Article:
The chart to top all charts

Top of the Charts

Afternoon all,

This is the week scary economic data started to join the scary health data. Daily updates on infections and deaths have reduced their shock (although not the tragedy), but we have never before heard news of almost a million people making new benefit claims in just two weeks. At five times the rate of new claims made during the financial crisis peak, this is an economic and human catastrophe. And it shows how crucial the Coronavirus Job Retention Scheme is, with almost half of firms planning to enter half or more of their workforce into it. I can’t even imagine the increase in unemployment without it.

So, as this health trauma turns into an economic one, let’s add the unsung heroes of the DWP processing these claims to those we thank. They are overworked, undervalued, and on the front line of tackling our living standards crisis, with a huge responsibility to get cash to those in need as quickly as possible.

Now this week also marks the 100th edition of TOTCs over the past two years. We thought it was about time we lived up to the email’s name and actually crowned a top chart. We’ve looked back at the many charts we’ve shared with you over that time, and selected a shortlist that have something to teach us about the Britain that goes into, and will hopefully soon emerge from, this crisis. Now it’s over to our email subscribers to vote for your favourite/most important chart – so next week we will reveal which really is Top of the Charts.

Have a good weekend everyone, and stay safe.

Chief Executive
Resolution Foundation

Cast your vote by accessing this email online.

The backdrop

Crises happen. We never know exactly when a crisis would hit, but we do know they turn up. The 2010s turned out to be the first decade since the WW2 without a recession. But, as this chart from 26 April 2019 showed us, policy makers should never have taken that for granted. In fact, in a twist of fate the number of consecutive years of GDP growth post-financial crisis was exactly the post-1974 average before another big crisis hits. That doesn’t mean we had it coming. But it does mean not enough planning was done for how we would handle the next crisis before we have ended up living through it.

Chart 1 – Recessions happen

We head in after a rough decade… The financial crisis feels like a long time ago. But it’s also ever with us. It’s certainly ever-present in our living standards where, as this chart from 6 March shows, our incomes have only inched back above the levels seen before the crisis. Indeed, as we learnt last week, typical incomes after housing costs saw no growth in 2018-19, leaving them below the level seen two years ago (in 2016-17). Crucially, this is because the huge living standards hit of the financial crisis has been compounded by high inflation and weak pay growth after the 2016 referendum. This coronavirus crisis is, in this sense, the last (we hope) in a trilogy of living standards hits.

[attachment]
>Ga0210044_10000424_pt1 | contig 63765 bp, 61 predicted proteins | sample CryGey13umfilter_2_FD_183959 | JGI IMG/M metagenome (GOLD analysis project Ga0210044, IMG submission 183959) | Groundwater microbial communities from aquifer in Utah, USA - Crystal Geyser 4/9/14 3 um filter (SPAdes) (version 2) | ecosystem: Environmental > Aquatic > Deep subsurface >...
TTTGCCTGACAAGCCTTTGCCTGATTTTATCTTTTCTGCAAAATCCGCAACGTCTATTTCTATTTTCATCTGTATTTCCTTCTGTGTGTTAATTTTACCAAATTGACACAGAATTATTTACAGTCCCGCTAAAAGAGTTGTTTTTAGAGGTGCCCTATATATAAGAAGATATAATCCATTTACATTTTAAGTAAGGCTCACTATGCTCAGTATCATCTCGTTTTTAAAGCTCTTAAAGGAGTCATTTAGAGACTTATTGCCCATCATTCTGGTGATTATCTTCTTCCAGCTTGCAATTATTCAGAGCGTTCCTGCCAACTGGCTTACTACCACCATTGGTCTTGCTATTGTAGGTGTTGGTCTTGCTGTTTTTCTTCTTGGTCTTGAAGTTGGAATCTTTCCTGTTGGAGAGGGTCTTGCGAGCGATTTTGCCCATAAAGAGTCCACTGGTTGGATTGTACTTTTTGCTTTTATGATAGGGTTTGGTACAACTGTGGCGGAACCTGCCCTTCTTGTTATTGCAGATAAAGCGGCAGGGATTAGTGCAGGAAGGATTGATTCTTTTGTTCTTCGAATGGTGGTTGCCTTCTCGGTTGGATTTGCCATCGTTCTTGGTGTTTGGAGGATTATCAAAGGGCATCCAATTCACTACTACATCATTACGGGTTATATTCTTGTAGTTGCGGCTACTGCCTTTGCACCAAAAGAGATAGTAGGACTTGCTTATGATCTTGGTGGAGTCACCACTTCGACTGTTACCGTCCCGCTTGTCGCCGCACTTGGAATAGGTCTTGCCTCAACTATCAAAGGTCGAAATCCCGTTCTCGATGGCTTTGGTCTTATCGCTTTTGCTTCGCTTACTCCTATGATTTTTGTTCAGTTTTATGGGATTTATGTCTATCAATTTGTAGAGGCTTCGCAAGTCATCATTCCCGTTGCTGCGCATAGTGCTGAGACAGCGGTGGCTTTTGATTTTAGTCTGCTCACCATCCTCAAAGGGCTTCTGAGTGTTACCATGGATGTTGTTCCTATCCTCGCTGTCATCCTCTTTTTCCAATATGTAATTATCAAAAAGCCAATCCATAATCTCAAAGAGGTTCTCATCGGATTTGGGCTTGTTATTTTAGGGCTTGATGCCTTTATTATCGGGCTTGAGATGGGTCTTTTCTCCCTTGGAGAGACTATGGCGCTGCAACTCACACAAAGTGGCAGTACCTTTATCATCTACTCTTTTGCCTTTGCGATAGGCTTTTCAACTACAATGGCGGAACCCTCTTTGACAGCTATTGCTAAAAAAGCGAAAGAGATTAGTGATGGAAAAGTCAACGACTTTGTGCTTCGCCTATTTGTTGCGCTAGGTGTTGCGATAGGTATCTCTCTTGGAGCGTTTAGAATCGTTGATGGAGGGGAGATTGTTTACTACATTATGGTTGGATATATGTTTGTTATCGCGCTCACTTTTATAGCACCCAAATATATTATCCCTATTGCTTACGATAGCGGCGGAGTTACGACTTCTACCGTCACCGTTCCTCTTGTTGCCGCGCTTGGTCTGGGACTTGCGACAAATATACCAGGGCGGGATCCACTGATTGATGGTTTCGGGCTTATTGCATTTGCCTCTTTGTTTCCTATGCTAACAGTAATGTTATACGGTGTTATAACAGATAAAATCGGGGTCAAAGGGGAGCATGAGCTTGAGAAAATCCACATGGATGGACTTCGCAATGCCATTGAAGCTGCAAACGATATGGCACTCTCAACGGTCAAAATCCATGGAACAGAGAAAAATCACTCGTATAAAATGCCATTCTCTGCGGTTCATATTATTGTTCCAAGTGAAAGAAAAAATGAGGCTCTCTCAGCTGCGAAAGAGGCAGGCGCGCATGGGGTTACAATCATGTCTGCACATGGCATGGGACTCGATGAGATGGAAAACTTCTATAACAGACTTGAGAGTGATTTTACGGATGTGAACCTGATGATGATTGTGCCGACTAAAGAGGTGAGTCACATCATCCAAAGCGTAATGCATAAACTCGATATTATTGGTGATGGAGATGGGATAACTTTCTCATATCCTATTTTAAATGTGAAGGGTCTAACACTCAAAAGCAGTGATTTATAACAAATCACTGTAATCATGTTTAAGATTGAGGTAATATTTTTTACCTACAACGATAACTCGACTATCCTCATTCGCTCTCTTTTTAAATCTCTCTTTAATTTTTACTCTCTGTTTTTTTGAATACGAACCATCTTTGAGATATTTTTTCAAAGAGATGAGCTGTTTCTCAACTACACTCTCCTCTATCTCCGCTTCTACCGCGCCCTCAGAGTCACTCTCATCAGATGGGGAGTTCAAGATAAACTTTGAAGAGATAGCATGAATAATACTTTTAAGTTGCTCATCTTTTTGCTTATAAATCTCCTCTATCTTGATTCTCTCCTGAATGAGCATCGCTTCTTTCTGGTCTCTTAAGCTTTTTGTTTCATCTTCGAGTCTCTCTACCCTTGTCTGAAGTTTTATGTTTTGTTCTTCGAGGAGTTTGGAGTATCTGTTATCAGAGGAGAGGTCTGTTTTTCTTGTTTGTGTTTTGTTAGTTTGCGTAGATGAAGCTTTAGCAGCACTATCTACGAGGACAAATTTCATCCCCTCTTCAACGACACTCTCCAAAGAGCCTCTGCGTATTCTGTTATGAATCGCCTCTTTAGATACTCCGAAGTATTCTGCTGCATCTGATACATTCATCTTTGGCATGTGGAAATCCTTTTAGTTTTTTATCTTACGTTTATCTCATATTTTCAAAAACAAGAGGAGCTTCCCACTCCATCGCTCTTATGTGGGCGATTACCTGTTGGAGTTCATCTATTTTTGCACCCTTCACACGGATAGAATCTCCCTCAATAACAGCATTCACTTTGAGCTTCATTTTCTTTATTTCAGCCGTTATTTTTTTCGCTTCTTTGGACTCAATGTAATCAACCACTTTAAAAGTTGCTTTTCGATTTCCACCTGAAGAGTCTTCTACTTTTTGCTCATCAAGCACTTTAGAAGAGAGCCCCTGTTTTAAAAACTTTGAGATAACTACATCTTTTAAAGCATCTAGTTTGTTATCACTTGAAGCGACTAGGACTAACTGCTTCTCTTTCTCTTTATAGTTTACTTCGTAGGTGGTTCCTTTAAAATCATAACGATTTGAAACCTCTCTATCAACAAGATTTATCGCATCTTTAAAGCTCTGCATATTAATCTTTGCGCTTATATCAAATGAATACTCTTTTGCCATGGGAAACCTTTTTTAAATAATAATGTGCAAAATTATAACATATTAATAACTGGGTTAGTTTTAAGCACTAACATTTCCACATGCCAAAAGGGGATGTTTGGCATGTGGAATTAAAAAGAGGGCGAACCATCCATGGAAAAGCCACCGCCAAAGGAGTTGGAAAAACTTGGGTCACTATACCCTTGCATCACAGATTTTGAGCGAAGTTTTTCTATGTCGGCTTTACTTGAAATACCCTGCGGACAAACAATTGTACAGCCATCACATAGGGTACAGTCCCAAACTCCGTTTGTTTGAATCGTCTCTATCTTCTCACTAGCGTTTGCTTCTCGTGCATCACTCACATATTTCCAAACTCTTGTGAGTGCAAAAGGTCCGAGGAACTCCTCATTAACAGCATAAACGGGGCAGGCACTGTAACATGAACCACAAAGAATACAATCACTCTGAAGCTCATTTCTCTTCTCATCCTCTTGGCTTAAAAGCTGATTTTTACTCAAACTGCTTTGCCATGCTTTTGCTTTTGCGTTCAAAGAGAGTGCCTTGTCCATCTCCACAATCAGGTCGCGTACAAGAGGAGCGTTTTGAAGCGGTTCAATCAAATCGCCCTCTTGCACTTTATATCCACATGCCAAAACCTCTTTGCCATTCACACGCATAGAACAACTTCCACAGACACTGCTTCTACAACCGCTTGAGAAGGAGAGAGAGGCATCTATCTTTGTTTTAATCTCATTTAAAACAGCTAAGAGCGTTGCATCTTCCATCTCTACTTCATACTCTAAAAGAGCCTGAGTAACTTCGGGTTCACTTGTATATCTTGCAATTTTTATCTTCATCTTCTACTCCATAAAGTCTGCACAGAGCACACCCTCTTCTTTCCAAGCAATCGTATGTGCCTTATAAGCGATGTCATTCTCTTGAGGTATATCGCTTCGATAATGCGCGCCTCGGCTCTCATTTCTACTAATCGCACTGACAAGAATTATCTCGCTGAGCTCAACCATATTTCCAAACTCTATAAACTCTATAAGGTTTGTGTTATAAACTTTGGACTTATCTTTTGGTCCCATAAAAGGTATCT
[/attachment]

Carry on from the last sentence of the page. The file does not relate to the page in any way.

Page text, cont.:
Chart 2 – Living standards slowdown

…with recent years being particularly bad for the poorest households. While everyone has had a pretty bad past decade, the past few years have been worst for poorer households. The bottom fifth of the population saw their incomes fall last year, for the second year in a row, leaving them lower than they were in 2014-15. In large part this is because, as the chart below (originally from 15 March 2019 but since updated) shows, the post-2015 phase of austerity has been very focused on stripping back the generosity of the social security safety net. It has taken this unprecedented crisis to start putting that into reverse, with the Government announcing a £7bn increase in welfare spending in recent weeks.

Chart 3 – Increasing inequality

In the crisis

We’re seeing an unprecedented economic response. We’ve never seen a crisis like this, and we’ve never seen an economic response like it either. As last week’s chart shows, the state is now underwriting 80 per cent of many people’s incomes. The generosity compared to those relying on Universal Credit (even after the Chancellor’s big and welcome increase in generosity) stands out, which has made the cliff edges for entitlement hard for those excluded from the wage/income subsidy schemes (those who started work after 28th February for example). How these huge schemes are delivered, adapted, and eventually closed down, are central questions for economic policy makers in this crisis.

Chart 4 – Crisis response

The aftermath